Cranborne Manor Garden

One of the first gardeners in England to achieve international fame was John Tradescant (d. 1638). Two well known plants are named after him: Tradescantia virginiana, the spider flower, an old-fashioned herbaceous plant; and Tradescantia fluminensis, ‘wandering Jew’, a trailing indoor plant with white and green striped leaves, often to be found on office-workers window sills. It is on record that John Tradescant made the original plan for the garden at Cranborne soon after the present Manor was built by the Cecil family in the seventeenth century.

The garden at Cranborne Manor retains much of John Tradescant’s original layout, two still-existing features of which are the Bowling-alley and the Mound, a fashionable feature of Jacobean Gardens; the latter is now planted as a garden of old roses, with such telling names as Pale Pink Moss, Variegata di Bologna, Fantin Latour and Gypsy Boy.

Cranborne Manor garden is essentially English. Roses flower everywhere over a fragrant undergrowth of herbs such as lavender, rosemary and rue. One particular corner is a favourite of Lady Salisbury, a passionate and well informed gardener, who herself works for long hours among her flowers. This favoured part she calls’. . . the Sweet Garden; for it is largely a herb garden and full of flowers and savours, and clothed even in winter because of the numbers of evergreen and evergrey herbs: it is delicious to work in, as the various scents cling to one throughout the day.’

Another favourite part of the garden is the North Court, which has newly been planted with white flowers, with some touches of cream and apricot.

The Manor itself is the dominating feature of the garden at Cranborne, and from every angle its pearly grey walls, hung with pink and yellow roses, make a perfect backdrop. The north and south facades of the house are embellished with two classical porches, and there is good reason to suppose them the work of the great architect Inigo Jones, who is known to have worked at nearby Wilton. The north porch is the most elaborate and giving, as it does, on to the flower-filled terrace, seems as integral a part of the garden as a gazebo or summer house might be. The porch is strongly Italianate in feeling, and above each of its four pillars is a gaping mask, ‘perhaps more grotesque than beautiful, which adds an endearing light-hearted touch to architectural nicety’.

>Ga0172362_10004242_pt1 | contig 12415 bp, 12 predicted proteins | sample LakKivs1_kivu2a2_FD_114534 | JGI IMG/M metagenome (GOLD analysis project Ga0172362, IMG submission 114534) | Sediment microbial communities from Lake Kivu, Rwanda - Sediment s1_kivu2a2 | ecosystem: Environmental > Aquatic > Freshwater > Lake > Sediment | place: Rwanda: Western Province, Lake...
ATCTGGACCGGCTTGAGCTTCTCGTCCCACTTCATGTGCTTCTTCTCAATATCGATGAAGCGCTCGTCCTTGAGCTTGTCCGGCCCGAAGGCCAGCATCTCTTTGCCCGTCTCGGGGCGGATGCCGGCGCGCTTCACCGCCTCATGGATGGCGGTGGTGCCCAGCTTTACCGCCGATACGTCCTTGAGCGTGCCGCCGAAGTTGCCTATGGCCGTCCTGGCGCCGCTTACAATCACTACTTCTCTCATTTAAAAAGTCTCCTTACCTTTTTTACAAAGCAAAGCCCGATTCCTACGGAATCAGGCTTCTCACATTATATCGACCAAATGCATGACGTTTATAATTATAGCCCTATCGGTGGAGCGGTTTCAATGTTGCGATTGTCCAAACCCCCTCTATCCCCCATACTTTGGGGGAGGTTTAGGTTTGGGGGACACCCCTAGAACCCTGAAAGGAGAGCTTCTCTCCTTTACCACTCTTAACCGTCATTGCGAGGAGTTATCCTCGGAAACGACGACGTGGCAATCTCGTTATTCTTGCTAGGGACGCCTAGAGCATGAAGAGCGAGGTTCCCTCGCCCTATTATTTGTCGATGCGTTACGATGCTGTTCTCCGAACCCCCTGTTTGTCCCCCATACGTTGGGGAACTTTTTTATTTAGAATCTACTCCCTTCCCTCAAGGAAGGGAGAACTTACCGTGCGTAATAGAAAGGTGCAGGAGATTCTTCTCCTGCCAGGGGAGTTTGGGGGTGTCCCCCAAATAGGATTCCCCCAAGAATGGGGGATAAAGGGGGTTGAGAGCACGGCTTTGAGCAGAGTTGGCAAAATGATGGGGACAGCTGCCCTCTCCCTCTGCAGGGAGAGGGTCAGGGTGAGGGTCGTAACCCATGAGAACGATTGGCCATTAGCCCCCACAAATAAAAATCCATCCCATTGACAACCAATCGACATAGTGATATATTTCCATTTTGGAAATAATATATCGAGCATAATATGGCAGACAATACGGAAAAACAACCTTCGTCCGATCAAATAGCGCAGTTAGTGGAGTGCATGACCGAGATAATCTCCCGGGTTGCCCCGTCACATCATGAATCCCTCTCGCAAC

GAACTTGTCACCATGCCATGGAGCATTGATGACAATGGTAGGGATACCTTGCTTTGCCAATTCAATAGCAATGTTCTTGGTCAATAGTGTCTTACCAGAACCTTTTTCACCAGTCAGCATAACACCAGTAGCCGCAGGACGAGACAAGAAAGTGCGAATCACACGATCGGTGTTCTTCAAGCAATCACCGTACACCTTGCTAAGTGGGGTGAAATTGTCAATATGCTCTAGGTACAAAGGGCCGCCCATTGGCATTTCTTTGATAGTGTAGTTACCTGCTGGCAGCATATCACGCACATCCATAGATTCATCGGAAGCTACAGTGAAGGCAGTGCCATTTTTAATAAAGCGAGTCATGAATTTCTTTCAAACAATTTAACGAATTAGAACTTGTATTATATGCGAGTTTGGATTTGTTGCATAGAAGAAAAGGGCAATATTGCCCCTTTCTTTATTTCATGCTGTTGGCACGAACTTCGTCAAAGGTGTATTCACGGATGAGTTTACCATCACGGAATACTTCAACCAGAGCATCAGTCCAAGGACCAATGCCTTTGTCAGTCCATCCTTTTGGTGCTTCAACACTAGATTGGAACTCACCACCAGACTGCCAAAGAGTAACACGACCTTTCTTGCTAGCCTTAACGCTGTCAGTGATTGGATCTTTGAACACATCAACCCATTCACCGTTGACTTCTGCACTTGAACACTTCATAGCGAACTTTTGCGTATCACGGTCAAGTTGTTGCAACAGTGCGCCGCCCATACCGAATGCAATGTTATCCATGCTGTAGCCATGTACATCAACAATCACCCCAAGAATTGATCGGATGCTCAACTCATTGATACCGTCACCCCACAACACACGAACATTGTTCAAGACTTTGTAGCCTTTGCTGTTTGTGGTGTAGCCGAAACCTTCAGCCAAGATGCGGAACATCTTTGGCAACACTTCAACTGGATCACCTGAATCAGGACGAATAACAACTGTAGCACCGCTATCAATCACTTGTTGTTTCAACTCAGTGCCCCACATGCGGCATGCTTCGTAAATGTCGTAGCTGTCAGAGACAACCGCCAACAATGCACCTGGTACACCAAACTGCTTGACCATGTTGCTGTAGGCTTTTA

Cranborne Manor Garden

Recently another and quite modern attraction has been added to those already enhancing Cranborne. This is an extremely efficiently run Garden Centre, where many of the very special plants the visitor admires in the borders can be bought. Silver-leaved plants, such as artemisia, santolina and senecio, so popular with gardeners today, are a speciality.

One last remark about Cranborne might add to the interest of the garden, especially to visitors who are not exclusively garden-conscious. The terrace (one of the four, incidentally, to survive from the very early seventeenth century) was the scene, in the well known film, of Tom Jones’ departure from home to make his fortune.

OPEN First weekend each month April – October (Saturdays all day, Sunday 2 p.m.-6 p.m.). Also open on Bank Holiday Mondays, ioa.m.-6 p.m. LOCATION 10 miles north of Wimborne on Salisbury road. .

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